All I remember for those summer days was sitting in front of the computer refreshing news pages, hoping and praying that maybe Andrew, Jessica, and Sr. C were still alive, then it was Jessica and Sr. C, then just Sr. C. Finally it hit me. Four people I knew, went to school with, acted in plays with, sang in the choir with, played in the band with, learned from.
They lived in Kansas and they drowned in the goddamned ocean in Costa Rica.
It was 2 days before my 16th birthday and instead of going to a movie with friends or something on a Friday night I was sitting in a hot crowded auditorium with some friends and Andrew’s brother, crying, wishing it was all just a dream.
Saturday, I didn’t get out of bed. Sunday, my mother prepared all my favorite food for dinner, a beautiful cake, my sister was there, I didn’t eat anything. I got a car. I didn’t care.
Later that week, I was on a bus full of high schoolers heading down to Texas for Andrew’s funeral. Everyone thought I was okay, I acted normal for my friends. But when they played Amazing Grace at his funeral I lost it. Amazing Grace? What’s so amazing about a 17 year old losing his life?
The freshest memory of Andrew is sitting with him on the floor of the band room on the last day of school listening to Good Riddance by Green Day. Any time I hear that song, even now, 4 years later, I cry.
Then I went off to college, started smoking to get away from my crappy roommates, slept any free time I had. I didn’t have a social life outside of band and my dorm room.
Next year in college, I rented a house with a friend of mine, and I started cutting again. One night, I finally left scars. The next morning, I called the schools Mental Health Services, the next day I was talking to a therapist. I told her part of the story, how my brother was a murderer and my best friend drowned in the fucking ocean. How I almost scratched my arm raw on the first day of classes because I’m so nervous in new situations. How I’m always afraid that the worst is going to happen. She didn’t try and give me coping mechanisms or advice, she just gave me pills.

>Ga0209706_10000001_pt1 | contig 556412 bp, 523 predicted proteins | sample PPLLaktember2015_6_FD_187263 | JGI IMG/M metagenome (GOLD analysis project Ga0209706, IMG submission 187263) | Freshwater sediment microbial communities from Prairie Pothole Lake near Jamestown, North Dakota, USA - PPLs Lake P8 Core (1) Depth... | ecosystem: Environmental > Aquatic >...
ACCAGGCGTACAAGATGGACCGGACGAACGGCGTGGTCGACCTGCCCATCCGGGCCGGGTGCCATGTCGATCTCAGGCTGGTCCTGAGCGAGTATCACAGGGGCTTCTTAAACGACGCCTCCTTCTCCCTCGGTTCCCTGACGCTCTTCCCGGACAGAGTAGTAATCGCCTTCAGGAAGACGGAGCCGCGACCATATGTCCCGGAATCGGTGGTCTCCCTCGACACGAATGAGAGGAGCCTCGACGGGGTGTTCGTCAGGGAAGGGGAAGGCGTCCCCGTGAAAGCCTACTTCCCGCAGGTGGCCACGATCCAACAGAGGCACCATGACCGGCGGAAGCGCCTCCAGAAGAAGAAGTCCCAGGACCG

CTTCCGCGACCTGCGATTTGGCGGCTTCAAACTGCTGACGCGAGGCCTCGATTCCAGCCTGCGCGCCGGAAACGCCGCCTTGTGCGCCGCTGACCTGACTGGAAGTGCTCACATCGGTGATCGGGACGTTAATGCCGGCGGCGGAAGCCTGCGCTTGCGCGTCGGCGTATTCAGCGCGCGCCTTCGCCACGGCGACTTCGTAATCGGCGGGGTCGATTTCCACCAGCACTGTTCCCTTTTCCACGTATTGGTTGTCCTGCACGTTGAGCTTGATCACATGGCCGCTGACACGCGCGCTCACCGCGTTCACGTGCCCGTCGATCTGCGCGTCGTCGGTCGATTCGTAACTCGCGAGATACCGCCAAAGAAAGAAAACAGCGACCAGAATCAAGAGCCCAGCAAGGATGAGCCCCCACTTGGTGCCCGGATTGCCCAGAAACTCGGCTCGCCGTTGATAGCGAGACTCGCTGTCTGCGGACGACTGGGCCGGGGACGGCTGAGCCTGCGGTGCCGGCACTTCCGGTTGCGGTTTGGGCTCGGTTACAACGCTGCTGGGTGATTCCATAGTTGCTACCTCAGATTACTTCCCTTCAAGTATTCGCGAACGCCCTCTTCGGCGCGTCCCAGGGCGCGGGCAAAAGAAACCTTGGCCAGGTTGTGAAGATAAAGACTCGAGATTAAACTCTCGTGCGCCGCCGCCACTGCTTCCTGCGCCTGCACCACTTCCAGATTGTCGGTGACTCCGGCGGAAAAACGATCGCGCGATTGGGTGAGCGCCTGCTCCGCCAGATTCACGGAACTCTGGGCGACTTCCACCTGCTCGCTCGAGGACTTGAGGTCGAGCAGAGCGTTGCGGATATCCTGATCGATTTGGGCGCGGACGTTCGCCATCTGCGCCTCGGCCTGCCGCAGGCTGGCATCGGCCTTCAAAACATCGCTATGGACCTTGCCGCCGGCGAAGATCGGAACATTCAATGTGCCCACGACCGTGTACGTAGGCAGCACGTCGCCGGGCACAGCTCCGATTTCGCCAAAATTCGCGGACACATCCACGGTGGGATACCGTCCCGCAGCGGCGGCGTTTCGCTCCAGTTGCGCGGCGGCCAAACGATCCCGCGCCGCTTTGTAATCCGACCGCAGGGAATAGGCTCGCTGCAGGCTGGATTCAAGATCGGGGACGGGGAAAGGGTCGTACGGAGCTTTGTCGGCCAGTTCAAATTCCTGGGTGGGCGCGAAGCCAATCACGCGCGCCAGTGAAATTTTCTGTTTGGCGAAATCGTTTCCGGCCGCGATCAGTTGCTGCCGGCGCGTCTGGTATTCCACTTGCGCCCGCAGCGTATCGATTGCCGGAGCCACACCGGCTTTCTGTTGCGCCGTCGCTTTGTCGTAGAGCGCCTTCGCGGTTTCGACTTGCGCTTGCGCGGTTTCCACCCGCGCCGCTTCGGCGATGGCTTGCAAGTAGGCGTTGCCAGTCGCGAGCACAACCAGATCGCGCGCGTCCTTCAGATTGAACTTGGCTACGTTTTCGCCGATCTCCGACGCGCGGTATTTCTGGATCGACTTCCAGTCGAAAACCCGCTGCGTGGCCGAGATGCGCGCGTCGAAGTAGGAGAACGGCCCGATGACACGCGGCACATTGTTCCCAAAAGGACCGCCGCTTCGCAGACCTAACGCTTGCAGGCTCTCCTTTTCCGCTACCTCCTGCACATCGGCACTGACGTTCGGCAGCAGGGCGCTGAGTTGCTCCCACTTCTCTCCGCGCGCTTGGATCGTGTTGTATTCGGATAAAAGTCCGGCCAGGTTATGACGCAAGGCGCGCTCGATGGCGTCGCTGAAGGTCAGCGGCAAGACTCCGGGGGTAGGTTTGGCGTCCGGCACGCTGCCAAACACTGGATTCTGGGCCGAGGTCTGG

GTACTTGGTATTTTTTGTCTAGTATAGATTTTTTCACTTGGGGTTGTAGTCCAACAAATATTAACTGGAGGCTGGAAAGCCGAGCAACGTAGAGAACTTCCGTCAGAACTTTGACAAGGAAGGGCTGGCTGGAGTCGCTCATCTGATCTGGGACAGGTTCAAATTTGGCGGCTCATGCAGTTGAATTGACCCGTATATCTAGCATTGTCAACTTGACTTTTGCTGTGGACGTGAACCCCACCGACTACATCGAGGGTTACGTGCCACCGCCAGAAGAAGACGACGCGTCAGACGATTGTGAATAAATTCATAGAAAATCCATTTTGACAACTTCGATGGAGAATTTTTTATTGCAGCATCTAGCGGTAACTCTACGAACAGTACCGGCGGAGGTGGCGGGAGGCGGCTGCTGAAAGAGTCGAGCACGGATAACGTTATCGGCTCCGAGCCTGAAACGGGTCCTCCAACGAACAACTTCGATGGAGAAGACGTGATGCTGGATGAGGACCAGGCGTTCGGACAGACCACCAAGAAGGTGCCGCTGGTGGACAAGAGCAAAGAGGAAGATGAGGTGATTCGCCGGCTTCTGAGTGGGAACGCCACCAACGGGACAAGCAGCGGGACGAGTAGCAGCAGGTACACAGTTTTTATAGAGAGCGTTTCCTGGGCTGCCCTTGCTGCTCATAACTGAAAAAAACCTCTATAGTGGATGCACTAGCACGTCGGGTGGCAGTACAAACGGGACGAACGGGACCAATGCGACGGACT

The pills made me feel nothing, I went through that semester feeling like a shadow. I tried to tell her that I didn’t want the pills, she said they were the best option for me. So I stopped. They weren’t helping the depression, the anxiety, or the suicidal thoughts. I was on my own again.
During spring break, my significant other of 4 months cheated on me with another friend. She had the dignity to tell me but it didn’t really help. I started drinking, and picked up smoking again. I failed all my classes.
But I am stronger now. I switched schools and I’m back to living with my parents. I don’t really see my friends much anymore, but I’m becoming who I need to be. I’m trying to learn to cope with my feelings in a good way instead of just bottling them up inside.
I’m 20 now, an age Andrew will never reach. I haven’t seen my brother in 4 years. I can’t trust anyone farther than I can throw them (read: at all) but I am becoming me. I’m changing the path of my life, some days are bad, some days are good, and some days I wish I could crawl under a rock. I just have to keep telling myself that everyday is worth it, that I am worth it, and that in the end I will be me.
And maybe in years to come when I look back at the last four years of my life I can smile and remember good things that happened instead of seeing this crater left by that summer.
I want to kick the dog. I want to scream at the baby. I want to pull out my hair and punch holes in the walls. I want to ram my car into something, anything. I want to choke the birds who are singing and tell the Universe to fuck off because how dare it be a sunny and beautiful day today. How dare the world keep spinning now that two little boys are to grow up without a mother. I have this untapped chasm of rage I didn’t know I could possibly feel.